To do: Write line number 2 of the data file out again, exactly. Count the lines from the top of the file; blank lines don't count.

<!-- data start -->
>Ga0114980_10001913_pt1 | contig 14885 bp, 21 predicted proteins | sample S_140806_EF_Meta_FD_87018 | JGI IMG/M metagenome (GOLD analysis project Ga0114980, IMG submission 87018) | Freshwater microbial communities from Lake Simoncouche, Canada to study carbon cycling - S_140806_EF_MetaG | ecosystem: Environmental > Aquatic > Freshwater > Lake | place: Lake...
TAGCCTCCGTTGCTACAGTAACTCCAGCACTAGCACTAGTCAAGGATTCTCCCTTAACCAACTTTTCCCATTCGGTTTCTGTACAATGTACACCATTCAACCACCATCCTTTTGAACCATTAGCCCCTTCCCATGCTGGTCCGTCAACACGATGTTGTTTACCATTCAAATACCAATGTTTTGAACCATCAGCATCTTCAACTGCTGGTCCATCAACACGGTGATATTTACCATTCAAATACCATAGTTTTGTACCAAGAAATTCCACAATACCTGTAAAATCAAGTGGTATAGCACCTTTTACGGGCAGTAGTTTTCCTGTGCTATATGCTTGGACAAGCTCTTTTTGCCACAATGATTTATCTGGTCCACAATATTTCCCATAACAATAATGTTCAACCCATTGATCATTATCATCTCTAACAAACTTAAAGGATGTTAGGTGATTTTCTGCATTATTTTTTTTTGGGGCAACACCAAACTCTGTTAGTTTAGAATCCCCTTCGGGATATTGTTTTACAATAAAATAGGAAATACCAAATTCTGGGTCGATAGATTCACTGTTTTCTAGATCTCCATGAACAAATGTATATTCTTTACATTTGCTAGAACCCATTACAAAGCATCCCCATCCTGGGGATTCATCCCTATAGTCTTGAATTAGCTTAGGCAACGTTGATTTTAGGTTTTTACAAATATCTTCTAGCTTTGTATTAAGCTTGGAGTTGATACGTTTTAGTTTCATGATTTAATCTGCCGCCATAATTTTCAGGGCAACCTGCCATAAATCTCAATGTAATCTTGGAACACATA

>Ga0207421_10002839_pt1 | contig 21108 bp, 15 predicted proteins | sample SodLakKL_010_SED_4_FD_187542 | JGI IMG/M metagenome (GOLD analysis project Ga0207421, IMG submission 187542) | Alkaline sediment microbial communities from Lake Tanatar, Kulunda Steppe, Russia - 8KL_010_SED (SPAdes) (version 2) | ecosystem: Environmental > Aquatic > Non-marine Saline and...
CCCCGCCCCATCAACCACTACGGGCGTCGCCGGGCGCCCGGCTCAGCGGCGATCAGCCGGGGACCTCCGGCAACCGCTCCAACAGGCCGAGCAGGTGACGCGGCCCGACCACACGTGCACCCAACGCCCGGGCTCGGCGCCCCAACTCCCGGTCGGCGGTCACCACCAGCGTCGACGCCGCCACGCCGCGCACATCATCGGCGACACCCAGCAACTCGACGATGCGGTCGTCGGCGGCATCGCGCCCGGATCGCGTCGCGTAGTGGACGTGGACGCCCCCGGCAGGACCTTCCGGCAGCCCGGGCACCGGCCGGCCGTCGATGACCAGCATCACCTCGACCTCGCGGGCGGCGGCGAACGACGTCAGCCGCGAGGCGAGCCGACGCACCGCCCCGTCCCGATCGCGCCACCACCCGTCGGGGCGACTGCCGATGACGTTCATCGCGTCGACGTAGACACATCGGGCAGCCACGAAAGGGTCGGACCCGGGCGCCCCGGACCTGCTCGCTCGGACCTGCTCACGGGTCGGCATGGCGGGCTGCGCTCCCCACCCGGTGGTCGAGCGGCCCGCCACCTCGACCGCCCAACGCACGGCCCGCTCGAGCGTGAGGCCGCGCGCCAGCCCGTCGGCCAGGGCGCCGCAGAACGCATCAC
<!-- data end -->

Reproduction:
TAGCCTCCGTTGCTACAGTAACTCCAGCACTAGCACTAGTCAAGGATTCTCCCTTAACCAACTTTTCCCATTCGGTTTCTGTACAATGTACACCATTCAACCACCATCCTTTTGAACCATTAGCCCCTTCCCATGCTGGTCCGTCAACACGATGTTGTTTACCATTCAAATACCAATGTTTTGAACCATCAGCATCTTCAACTGCTGGTCCATCAACACGGTGATATTTACCATTCAAATACCATAGTTTTGTACCAAGAAATTCCACAATACCTGTAAAATCAAGTGGTATAGCACCTTTTACGGGCAGTAGTTTTCCTGTGCTATATGCTTGGACAAGCTCTTTTTGCCACAATGATTTATCTGGTCCACAATATTTCCCATAACAATAATGTTCAACCCATTGATCATTATCATCTCTAACAAACTTAAAGGATGTTAGGTGATTTTCTGCATTATTTTTTTTTGGGGCAACACCAAACTCTGTTAGTTTAGAATCCCCTTCGGGATATTGTTTTACAATAAAATAGGAAATACCAAATTCTGGGTCGATAGATTCACTGTTTTCTAGATCTCCATGAACAAATGTATATTCTTTACATTTGCTAGAACCCATTACAAAGCATCCCCATCCTGGGGATTCATCCCTATAGTCTTGAATTAGCTTAGGCAACGTTGATTTTAGGTTTTTACAAATATCTTCTAGCTTTGTATTAAGCTTGGAGTTGATACGTTTTAGTTTCATGATTTAATCTGCCGCCATAATTTTCAGGGCAACCTGCCATAAATCTCAATGTAATCTTGGAACACATA